The loss of productivity due to convoy delays was small compared with the loss of productivity due to ships being sunk.
Ports could deal more easily with convoys because they tended to arrive on schedule and so loading and unloading could be planned.
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In the early 20th century, the dreadnought changed the balance of power in convoy battles.
Steaming faster than merchant ships and firing at long ranges, a single battleship could destroy many ships in a convoy before the others could scatter over the horizon.
To protect a convoy against a capital ship required providing it with an escort of another capital ship, at very high opportunity cost (i.e.
potentially tying down multiple capital ships to defend different convoys against one opponent ship).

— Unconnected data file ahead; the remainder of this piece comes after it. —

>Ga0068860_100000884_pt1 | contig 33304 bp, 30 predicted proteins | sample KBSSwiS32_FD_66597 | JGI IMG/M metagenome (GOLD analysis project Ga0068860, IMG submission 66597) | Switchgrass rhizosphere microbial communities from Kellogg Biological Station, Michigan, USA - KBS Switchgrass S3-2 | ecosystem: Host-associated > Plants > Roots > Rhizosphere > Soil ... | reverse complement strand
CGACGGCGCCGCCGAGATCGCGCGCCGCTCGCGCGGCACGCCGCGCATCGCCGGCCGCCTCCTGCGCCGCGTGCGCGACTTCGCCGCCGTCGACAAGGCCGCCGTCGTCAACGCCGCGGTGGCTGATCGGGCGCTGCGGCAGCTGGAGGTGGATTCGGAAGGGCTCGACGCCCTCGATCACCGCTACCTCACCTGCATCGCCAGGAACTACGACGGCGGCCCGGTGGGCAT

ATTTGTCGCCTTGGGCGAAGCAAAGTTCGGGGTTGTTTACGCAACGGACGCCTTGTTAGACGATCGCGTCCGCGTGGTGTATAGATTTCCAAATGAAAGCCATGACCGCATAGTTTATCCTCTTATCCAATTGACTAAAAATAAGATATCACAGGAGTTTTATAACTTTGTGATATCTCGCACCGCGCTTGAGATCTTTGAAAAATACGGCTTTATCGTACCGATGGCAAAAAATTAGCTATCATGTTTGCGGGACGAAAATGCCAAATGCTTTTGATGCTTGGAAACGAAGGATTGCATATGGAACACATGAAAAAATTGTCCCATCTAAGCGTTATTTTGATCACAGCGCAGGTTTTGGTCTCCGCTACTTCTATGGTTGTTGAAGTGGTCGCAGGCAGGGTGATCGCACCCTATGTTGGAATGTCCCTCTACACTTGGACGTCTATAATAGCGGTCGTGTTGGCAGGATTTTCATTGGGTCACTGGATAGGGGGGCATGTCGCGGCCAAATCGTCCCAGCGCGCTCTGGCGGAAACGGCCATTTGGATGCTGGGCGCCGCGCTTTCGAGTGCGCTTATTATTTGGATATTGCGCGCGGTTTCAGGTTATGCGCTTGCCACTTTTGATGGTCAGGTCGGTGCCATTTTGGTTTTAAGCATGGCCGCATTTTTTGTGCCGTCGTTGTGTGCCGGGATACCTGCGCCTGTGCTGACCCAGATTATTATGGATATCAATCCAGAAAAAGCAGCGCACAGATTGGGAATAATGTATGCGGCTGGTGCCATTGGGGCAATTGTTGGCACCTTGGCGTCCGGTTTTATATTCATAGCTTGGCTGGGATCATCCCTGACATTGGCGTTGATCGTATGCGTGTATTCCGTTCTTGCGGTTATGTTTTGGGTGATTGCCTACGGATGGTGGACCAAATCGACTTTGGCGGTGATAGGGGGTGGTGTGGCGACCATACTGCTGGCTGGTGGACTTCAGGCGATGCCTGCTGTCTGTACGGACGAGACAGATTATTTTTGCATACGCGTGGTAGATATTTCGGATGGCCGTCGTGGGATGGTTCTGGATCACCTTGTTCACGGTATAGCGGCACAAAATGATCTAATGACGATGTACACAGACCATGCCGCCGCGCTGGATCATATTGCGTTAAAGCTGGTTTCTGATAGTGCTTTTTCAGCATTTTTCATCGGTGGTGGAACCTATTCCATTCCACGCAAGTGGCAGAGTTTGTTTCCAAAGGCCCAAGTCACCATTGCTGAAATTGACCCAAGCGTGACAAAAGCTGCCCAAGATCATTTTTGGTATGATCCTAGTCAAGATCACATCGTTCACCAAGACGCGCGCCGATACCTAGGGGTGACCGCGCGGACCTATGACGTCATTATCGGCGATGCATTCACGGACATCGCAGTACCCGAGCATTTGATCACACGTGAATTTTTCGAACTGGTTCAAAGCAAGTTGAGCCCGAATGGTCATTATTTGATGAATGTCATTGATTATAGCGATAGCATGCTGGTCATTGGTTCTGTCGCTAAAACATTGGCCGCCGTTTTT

The Admiralty took a long time to respond to this change in the tactical position, and in April 1917 convoys were trialled, before being officially introduced in the Atlantic in September 1917. The primary issue was the loss of productivity, as merchant shipping in convoy has to travel at the speed of the slowest vessel in the convoy and spent a considerable amount of time in ports waiting for the next convoy to depart.
Further, large convoys were thought to overload port resources.
Arriving at the scene of a major emergency with a well-ordered unit and intact command structure can be another motivation.
By the French Revolutionary Wars of the late 18th century, effective naval convoy tactics had been developed to ward off pirates and privateers.
Some convoys contained several hundred merchant ships.
The most enduring system of convoys were the Spanish treasure fleets, that sailed from the 1520s until 1790.
The fee paying Catholic school in the capital is the alma mater of an array of high-profile former pupils, including former Belgian Prime Ministers, Hubert Pierlot and Henry Carton de Wiart, as well as other members of the royal family.